California AdVENTURE MAP
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Disney's California Adventure park opened in 2001 and was the culmination of Disney's determined desire to create a second gate on what was then the main parking lot. After the first proposed location, DisneySea in Long Beach was scrubbed in 1992, Disney executives settled on WestCOT, a west coast version of Disney World's Epcot with its centerpiece being a Spaceship Earth type structure like in Disney World. However, as the recession of the early nineties dragged on, and Disneyland Paris continued to struggle to find its footing with the European market, the $3 billion price tag forced Disney executives to ultimately abandon the WestCOT theme sending Disney's brain-trust back to the drawing boards.
Determined to develop a second gate, then CEO, Michael Eisner ordered a 3-day brain-storming getaway in Aspen, Colorado. Consisting of key Disney Imagineers and executives, the group was tasked with coming up with a theme for a second Disney park. Mr. Eisner locked the group in a cabin, a really nice cabin no doubt, and let everyone know that until a new theme for Disney's second park was agreed upon, no one was leaving. As the creative juices began to flow, a California theme began to bubble up to the surface. After all, California had many appealing theming possibilities, not the least of which California is where Walt built his media and theme park empire.
After 3 days of spirited exchanges, the team ultimately agreed that the golden state of California would be the theme of the new Disney park. With a projected price tag of $650 million, Disney's California Adventure was born.
After five years, park attendance was not where Disney wanted it. Disney executives began to have second thoughts about the long-term viability of California as the primary theme. It was determined the park lacked a connection to Walt's legacy and the amazing characters he created. Moreover, California Adventure's entrance was a bit gaudy feeling more like a carnival entrance than a charming main street. It is, after all, the charm of Main Street U.S.A. that has warmly welcomed tens of millions of guests entering the Magic Kingdom.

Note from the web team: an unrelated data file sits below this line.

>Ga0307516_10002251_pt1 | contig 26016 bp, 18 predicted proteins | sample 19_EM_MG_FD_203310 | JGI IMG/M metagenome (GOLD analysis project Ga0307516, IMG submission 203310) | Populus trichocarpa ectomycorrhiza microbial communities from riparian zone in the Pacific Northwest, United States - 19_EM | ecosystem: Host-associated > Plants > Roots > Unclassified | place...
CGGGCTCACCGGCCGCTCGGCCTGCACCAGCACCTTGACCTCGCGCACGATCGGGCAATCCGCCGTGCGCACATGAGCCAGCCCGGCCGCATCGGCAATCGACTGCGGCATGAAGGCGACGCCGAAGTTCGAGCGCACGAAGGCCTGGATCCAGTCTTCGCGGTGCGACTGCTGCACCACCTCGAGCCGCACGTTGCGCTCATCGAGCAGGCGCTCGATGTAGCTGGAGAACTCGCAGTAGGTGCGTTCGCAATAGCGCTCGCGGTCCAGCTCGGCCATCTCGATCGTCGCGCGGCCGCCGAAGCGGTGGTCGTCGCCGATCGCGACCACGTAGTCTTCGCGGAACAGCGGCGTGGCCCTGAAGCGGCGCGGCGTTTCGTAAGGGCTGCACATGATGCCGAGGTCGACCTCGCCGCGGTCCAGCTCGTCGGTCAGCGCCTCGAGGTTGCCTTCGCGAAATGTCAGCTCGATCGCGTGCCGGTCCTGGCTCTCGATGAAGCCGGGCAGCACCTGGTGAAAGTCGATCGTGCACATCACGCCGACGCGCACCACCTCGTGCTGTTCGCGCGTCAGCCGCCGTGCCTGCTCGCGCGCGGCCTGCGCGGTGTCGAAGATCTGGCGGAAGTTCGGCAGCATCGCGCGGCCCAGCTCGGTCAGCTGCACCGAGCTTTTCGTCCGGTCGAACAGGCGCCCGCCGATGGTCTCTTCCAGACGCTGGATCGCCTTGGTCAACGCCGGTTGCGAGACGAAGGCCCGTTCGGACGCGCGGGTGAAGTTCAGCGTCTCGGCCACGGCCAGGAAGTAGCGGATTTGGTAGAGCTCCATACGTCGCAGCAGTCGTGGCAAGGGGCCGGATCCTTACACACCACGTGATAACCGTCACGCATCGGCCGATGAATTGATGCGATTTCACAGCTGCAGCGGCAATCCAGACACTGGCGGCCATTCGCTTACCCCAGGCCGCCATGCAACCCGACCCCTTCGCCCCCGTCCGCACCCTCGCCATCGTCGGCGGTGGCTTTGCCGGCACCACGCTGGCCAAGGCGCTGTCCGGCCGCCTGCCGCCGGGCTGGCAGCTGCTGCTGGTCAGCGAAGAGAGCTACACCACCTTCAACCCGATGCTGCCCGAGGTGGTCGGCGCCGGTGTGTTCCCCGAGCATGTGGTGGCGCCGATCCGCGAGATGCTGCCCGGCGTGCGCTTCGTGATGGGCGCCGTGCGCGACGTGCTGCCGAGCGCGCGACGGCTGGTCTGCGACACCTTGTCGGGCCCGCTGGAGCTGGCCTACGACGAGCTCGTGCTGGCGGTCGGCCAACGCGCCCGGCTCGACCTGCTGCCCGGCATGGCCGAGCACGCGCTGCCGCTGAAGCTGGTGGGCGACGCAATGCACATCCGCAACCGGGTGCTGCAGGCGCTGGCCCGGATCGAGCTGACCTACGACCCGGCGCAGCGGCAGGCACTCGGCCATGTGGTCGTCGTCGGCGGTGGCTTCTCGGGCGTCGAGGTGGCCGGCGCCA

It was determined California Adventure needed an overhaul that focused on Walt's early days in Hollywood, along with more emphasis on Disney characters that have endured at Disneyland park for a generation. While retaining its original name, the reimagined California Adventure would also include creating its very own main street aptly named Buena Vista Street. Situated at the top of Buena Vista Street would fittingly be an exact replica of the Carthay Circle Theatre where, on December 21, 1937, “Snow White and the Seven Dwarfs” premiered in Hollywood forever altering the future of the Disney Studios.
A repurposed California Adventure would also need a new land, a big land, one that will attract people from all four corners of the globe on its own. Enter the Cars movie. A perfect movie for a themed land chalked full of enduring characters with enough star-power on their own. Disney executives made the decision to create an exact replica of Route 66 and Ornament Valley.
Cars Land wasn't just another land. In the movie, Ornament Valley was a huge, cavernous desert location with mountainous rocky cliffs that touch the sky. No easy task to recreate to be sure. To build such a structure would take a massive collective effort from an army Disney Imagineers, planners, and builders. On October 17, 2007, Disney announced a five year, $1.1 billion expansion plan for California Adventure that included a new home for Lightning McQueen, Mater and the rest of the Cars gang in a new Land appropriately named "Cars Land." Cars Land would be the largest single structure ever constructed at a Disney park.